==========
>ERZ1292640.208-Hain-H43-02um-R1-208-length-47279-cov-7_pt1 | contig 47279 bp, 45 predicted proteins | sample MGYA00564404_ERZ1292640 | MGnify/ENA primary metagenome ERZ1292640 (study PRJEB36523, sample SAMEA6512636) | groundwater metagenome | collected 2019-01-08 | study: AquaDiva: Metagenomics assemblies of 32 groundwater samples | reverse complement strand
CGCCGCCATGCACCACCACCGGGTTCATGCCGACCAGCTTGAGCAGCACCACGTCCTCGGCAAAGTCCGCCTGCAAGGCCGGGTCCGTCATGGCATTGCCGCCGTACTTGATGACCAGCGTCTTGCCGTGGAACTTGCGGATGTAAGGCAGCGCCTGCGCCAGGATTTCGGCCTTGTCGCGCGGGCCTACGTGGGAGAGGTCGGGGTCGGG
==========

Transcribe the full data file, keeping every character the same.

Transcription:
>ERZ1292640.208-Hain-H43-02um-R1-208-length-47279-cov-7_pt1 | contig 47279 bp, 45 predicted proteins | sample MGYA00564404_ERZ1292640 | MGnify/ENA primary metagenome ERZ1292640 (study PRJEB36523, sample SAMEA6512636) | groundwater metagenome | collected 2019-01-08 | study: AquaDiva: Metagenomics assemblies of 32 groundwater samples | reverse complement strand
CGCCGCCATGCACCACCACCGGGTTCATGCCGACCAGCTTGAGCAGCACCACGTCCTCGGCAAAGTCCGCCTGCAAGGCCGGGTCCGTCATGGCATTGCCGCCGTACTTGATGACCAGCGTCTTGCCGTGGAACTTGCGGATGTAAGGCAGCGCCTGCGCCAGGATTTCGGCCTTGTCGCGCGGGCCTACGTGGGAGAGGTCGGGGTCGGG